As we pass through the winter lull after the Super Bowl, we are starting to see the first activity of the 2015 season, beginning with the arrival of the scouting combine. This event attracts the decision-makers of NFL teams as they look to evaluate the raw talent of hopeful prospects in the upcoming draft. Aside from watching aspiring young players, this event also brings those decision-makers together with player agents. And any time player agents are involved, you get lots of information - some of which is true and some that can only be described as a smokescreen.
A common theme you will see in news reports this time of year is when an NFL team announces that they want to re-sign one of their own free agents. What this typically translates to is, the team wants the player back on their team, but they are not in a position to meet the player’s perceived salary demands. So they intend to allow the player to test the free agent market. In these cases, you can often sense the frustration from the team’s front office.
For example, Steve Bisciotti , the owner of the Ravens, made a point this past week of stating that he felt Mike Wallace’s contract was not good deal. Did he say this because he has something against Mike Wallace or the Dolphins organization? I don’t believe so. What he’s saying is that he does not like the fact that Wallace’s contract raised the value, and thus the salary demands, of a player like Torrey Smith. His intent is to label the Wallace deal as preposterously high in an attempt to temper the market and lower Smiths’ asking price. In fact, it wouldn’t surprise me if Smith’s agent brought up the Wallace deal to use as a comparison for his client, and lit the fire under Bisciotti.
The reality is the Ravens, a veteran playoff team, have a huge contract in place for quarterback Joe Flacco. Because Flacco’s contract ties up so much of their salary cap, the Ravens don’t have the freedom to match the offers from other teams to all their pending free agents. This is frustrating to the Ravens, who don’t want to lose multiple pieces of their team. I can see the point of the team. In their opinion, Smith was not a great of wide receiver when he entered the league. The Ravens have developed him over the last several years, and he is now a solid wide receiver that is a threat across a wide range of routes. He really came into his own this past season, and I am sure the Ravens don’t want to lose him just as he’s becoming a prized starting wide receiver for their team.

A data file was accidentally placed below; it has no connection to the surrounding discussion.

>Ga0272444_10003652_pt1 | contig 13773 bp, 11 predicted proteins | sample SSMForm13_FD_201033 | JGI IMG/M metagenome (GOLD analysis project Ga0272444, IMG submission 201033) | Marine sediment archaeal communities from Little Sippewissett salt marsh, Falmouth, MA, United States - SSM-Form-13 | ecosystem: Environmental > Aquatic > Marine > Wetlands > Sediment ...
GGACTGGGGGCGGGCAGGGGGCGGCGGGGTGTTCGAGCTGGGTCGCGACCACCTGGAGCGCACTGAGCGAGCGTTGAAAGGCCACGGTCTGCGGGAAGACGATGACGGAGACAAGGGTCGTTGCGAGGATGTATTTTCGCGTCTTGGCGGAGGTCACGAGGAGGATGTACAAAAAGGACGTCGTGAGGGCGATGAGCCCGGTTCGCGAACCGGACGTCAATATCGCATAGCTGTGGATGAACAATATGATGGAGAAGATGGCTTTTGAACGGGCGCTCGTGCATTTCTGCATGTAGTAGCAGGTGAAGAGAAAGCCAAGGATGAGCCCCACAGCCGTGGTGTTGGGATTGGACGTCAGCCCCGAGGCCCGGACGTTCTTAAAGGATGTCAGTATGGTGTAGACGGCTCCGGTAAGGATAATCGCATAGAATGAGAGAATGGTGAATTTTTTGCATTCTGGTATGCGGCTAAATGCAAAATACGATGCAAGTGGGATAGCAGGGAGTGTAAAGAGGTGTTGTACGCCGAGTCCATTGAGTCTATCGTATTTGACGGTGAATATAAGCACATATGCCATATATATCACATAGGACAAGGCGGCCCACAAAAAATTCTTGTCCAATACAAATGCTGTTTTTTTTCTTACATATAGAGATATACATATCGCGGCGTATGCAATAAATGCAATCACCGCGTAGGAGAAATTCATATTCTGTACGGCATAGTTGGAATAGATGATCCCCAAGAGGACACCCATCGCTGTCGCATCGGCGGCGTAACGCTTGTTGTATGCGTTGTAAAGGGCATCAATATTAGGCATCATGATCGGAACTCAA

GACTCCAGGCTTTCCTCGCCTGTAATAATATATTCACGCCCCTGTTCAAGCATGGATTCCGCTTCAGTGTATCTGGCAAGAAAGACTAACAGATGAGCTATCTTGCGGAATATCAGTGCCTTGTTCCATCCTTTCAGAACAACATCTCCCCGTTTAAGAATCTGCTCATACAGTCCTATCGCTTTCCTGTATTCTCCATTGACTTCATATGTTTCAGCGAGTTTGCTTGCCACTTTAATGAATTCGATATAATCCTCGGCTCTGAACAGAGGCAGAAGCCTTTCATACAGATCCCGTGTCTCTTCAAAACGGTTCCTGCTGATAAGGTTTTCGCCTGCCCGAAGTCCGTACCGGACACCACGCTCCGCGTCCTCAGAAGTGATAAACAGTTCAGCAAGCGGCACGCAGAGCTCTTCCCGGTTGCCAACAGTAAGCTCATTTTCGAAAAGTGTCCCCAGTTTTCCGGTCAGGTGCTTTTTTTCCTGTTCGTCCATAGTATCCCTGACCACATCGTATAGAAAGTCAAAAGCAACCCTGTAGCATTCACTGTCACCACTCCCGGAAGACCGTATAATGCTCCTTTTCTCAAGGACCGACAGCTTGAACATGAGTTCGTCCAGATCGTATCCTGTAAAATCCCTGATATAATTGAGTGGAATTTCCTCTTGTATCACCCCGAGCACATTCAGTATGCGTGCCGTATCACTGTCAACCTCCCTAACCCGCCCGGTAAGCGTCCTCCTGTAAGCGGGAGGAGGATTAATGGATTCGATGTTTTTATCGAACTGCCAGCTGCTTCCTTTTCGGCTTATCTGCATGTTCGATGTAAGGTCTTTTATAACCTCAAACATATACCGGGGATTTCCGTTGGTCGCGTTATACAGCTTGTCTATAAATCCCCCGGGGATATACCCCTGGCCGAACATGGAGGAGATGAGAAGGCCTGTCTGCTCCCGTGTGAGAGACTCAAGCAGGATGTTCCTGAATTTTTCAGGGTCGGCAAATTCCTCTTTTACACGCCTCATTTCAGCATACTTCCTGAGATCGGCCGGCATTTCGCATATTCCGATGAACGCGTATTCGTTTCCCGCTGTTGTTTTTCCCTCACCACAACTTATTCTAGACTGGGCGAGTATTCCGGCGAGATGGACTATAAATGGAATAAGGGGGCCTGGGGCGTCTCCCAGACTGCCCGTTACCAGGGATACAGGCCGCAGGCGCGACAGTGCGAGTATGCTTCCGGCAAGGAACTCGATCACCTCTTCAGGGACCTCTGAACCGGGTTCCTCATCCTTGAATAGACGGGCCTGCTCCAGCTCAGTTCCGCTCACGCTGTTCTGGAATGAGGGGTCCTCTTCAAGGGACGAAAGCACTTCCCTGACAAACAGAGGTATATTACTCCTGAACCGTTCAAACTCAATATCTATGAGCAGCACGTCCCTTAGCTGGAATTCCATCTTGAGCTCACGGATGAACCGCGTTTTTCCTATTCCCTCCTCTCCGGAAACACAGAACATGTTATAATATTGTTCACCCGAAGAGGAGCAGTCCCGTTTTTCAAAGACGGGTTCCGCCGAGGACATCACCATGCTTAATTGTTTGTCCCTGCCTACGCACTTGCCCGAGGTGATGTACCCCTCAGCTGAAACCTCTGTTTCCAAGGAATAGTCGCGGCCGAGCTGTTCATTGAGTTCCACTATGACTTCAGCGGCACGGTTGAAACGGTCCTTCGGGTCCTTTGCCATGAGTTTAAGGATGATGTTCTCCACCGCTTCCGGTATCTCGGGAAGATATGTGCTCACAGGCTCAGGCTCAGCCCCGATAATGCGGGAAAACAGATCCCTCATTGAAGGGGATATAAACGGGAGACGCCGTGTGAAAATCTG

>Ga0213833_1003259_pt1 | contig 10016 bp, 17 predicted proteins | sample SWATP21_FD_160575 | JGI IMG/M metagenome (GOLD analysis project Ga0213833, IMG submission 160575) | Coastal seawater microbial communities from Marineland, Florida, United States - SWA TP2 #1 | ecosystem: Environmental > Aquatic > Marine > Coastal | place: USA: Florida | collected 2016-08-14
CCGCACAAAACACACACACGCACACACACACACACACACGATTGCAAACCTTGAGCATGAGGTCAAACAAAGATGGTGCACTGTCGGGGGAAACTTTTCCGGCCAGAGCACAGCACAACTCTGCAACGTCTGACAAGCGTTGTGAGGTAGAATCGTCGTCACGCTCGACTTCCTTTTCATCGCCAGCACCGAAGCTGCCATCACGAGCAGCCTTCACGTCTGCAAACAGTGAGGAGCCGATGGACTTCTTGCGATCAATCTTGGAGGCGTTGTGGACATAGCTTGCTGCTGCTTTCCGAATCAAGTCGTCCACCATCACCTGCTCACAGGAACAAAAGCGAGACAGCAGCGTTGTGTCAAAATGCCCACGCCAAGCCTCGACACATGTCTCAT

On the player’s side of the equation, Smith has not yet ‘made bank.’ In today’s NFL, rookie salaries are capped, so a player doesn’t make a ton of money under that first contract. In particular, players selected after the first round in the draft are not highly paid relative to other players in the league. So you can’t blame a guy for wanting to set himself up for life, especially in a job where he can get hurt on one play and lose the ability to earn money.
Miami faces a similar quagmire with Charles Clay. They have to be careful with their cap space, but they have made it clear that they want to keep Clay. Much like Smith, Clay was not a great player when he entered the league and really only had one solid year in 2013 (he was hurt a large part of the 2014 season). Under his rookie contract, Clay has been paid peanuts relative to other NFL players, and there are probably several teams with cap space that can pay him well.